Tobler R.,Institute For Populationsgenetik | Franssen S.U.,Institute For Populationsgenetik | Kofler R.,Institute For Populationsgenetik | Orozco-Terwengel P.,Institute For Populationsgenetik | And 5 more authors.
Molecular Biology and Evolution | Year: 2014

Experimental evolution in combination with whole-genome sequencing (evolve and resequence [E&R]) is a promising approach to define the genotype-phenotype map and to understand adaptation in evolving populations. Many previous studies have identified a large number of putative selected sites (i.e., candidate loci), but it remains unclear to what extent these loci are genuine targets of selection or experimental noise. To address this question, we exposed the same founder population to two different selection regimes-a hot environment and a cold environment-and quantified the genomic response in each. We detected large numbers of putative selected loci in both environments, albeit with little overlap between the two sets of candidates, indicating that most resulted from habitat-specific selection. By quantifying changes across multiple independent biological replicates, we demonstrate that most of the candidate SNPs were false positives that were linked to selected sites over distances much larger than the typical linkage disequilibrium range of Drosophila melanogaster. We show that many of these mid-to long-range associations were attributable to large segregating inversions and confirm by computer simulations that such patterns could be readily replicated when strong selection acts on rare haplotypes. In light of our findings, we outline recommendations to improve the performance of future Drosophila EandR studies which include using species with negligible inversion loads, such as D. mauritiana and D. simulans, instead of D. melanogaster. © 2013 The Author.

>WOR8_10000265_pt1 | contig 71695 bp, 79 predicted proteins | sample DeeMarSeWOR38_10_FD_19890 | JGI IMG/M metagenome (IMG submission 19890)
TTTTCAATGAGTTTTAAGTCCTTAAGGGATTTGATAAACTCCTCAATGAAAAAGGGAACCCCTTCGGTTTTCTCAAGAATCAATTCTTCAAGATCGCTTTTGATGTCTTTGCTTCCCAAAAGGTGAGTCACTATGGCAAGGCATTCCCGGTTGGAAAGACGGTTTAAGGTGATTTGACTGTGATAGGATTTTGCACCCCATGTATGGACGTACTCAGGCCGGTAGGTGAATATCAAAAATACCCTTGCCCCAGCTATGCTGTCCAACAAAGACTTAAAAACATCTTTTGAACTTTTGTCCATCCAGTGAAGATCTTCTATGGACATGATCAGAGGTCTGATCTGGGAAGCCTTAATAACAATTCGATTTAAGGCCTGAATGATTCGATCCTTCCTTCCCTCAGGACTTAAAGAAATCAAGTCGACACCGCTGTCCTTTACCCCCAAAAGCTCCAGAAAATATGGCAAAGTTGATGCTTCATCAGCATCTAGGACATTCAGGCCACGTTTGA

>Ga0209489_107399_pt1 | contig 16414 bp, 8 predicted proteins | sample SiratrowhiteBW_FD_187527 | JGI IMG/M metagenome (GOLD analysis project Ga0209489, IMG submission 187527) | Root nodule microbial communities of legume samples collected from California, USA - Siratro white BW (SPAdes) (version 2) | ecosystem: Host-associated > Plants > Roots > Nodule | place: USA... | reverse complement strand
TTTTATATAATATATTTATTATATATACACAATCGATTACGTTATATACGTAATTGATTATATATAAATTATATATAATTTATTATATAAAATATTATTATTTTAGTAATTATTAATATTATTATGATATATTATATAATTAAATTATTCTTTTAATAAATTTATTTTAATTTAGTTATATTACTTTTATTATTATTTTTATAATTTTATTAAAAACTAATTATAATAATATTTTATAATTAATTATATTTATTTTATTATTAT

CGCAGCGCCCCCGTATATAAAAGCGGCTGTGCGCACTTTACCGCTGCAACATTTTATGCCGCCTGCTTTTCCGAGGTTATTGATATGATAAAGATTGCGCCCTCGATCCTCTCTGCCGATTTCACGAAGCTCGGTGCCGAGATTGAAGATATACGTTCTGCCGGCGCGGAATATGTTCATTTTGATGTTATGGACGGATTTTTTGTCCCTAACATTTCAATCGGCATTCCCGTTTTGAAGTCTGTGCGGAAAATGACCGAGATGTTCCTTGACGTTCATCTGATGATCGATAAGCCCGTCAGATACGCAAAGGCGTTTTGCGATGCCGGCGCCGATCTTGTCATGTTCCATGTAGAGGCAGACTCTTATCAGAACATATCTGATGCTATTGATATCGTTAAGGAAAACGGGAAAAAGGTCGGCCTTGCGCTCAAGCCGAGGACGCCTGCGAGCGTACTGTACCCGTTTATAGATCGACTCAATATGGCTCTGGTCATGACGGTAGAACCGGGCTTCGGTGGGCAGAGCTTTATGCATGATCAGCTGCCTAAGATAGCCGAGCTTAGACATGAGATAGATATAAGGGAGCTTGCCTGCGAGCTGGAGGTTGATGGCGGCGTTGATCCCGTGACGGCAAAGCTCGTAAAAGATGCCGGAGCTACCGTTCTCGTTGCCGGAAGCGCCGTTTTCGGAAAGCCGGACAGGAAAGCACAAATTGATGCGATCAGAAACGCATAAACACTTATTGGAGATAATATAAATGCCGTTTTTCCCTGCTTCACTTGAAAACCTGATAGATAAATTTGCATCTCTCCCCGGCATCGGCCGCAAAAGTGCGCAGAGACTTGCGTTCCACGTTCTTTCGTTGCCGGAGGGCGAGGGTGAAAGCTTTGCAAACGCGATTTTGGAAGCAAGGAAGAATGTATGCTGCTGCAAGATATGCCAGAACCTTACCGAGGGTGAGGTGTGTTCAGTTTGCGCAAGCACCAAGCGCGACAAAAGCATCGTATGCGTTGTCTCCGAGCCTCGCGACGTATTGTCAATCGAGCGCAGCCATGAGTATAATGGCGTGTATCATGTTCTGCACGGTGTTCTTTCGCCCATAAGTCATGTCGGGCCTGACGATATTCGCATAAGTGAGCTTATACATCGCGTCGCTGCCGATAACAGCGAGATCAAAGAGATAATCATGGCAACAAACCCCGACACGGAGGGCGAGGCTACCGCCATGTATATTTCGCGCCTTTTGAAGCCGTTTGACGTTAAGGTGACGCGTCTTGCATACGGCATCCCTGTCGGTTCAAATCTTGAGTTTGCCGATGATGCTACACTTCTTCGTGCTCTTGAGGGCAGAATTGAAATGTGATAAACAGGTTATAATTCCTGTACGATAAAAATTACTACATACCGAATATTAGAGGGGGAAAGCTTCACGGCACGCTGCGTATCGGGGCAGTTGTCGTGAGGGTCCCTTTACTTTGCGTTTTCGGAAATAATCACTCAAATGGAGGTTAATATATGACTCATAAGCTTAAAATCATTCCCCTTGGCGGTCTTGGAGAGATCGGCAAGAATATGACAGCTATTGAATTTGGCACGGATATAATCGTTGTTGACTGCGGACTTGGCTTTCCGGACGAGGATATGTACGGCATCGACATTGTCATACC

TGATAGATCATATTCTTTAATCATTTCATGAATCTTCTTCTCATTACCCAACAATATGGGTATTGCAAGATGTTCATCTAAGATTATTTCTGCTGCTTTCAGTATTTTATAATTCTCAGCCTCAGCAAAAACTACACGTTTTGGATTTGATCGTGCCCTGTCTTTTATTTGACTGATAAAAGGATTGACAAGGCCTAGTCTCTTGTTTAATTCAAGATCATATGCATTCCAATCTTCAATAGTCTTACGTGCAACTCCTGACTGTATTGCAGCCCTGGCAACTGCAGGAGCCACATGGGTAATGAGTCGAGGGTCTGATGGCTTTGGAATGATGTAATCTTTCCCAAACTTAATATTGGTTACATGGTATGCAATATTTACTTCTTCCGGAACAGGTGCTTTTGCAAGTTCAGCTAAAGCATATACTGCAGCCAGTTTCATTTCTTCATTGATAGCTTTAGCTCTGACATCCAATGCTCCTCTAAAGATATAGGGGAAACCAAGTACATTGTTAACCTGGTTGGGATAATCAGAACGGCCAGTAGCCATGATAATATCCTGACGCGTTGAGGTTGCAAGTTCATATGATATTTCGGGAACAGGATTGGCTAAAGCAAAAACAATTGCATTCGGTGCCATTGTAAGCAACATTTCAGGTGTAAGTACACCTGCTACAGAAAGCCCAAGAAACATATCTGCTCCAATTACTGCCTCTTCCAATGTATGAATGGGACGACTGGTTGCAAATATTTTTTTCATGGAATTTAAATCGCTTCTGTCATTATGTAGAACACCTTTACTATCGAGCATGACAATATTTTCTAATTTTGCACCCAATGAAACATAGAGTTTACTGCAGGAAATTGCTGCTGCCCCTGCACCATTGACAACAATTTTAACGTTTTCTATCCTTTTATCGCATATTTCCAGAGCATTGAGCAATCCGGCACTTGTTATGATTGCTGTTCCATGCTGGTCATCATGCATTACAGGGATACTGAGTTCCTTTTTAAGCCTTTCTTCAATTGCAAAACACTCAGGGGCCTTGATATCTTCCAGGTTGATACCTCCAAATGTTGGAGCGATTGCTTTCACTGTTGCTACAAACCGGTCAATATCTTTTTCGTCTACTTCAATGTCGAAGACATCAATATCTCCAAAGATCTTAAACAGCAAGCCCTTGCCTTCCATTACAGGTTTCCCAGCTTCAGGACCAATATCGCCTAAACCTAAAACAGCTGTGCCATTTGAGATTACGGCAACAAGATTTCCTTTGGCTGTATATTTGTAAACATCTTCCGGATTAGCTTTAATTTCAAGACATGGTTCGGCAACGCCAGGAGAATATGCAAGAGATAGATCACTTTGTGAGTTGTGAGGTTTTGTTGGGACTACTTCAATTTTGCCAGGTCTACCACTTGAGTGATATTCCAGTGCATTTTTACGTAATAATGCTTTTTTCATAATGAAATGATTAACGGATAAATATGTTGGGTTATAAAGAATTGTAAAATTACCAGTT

Discover hidden collaborations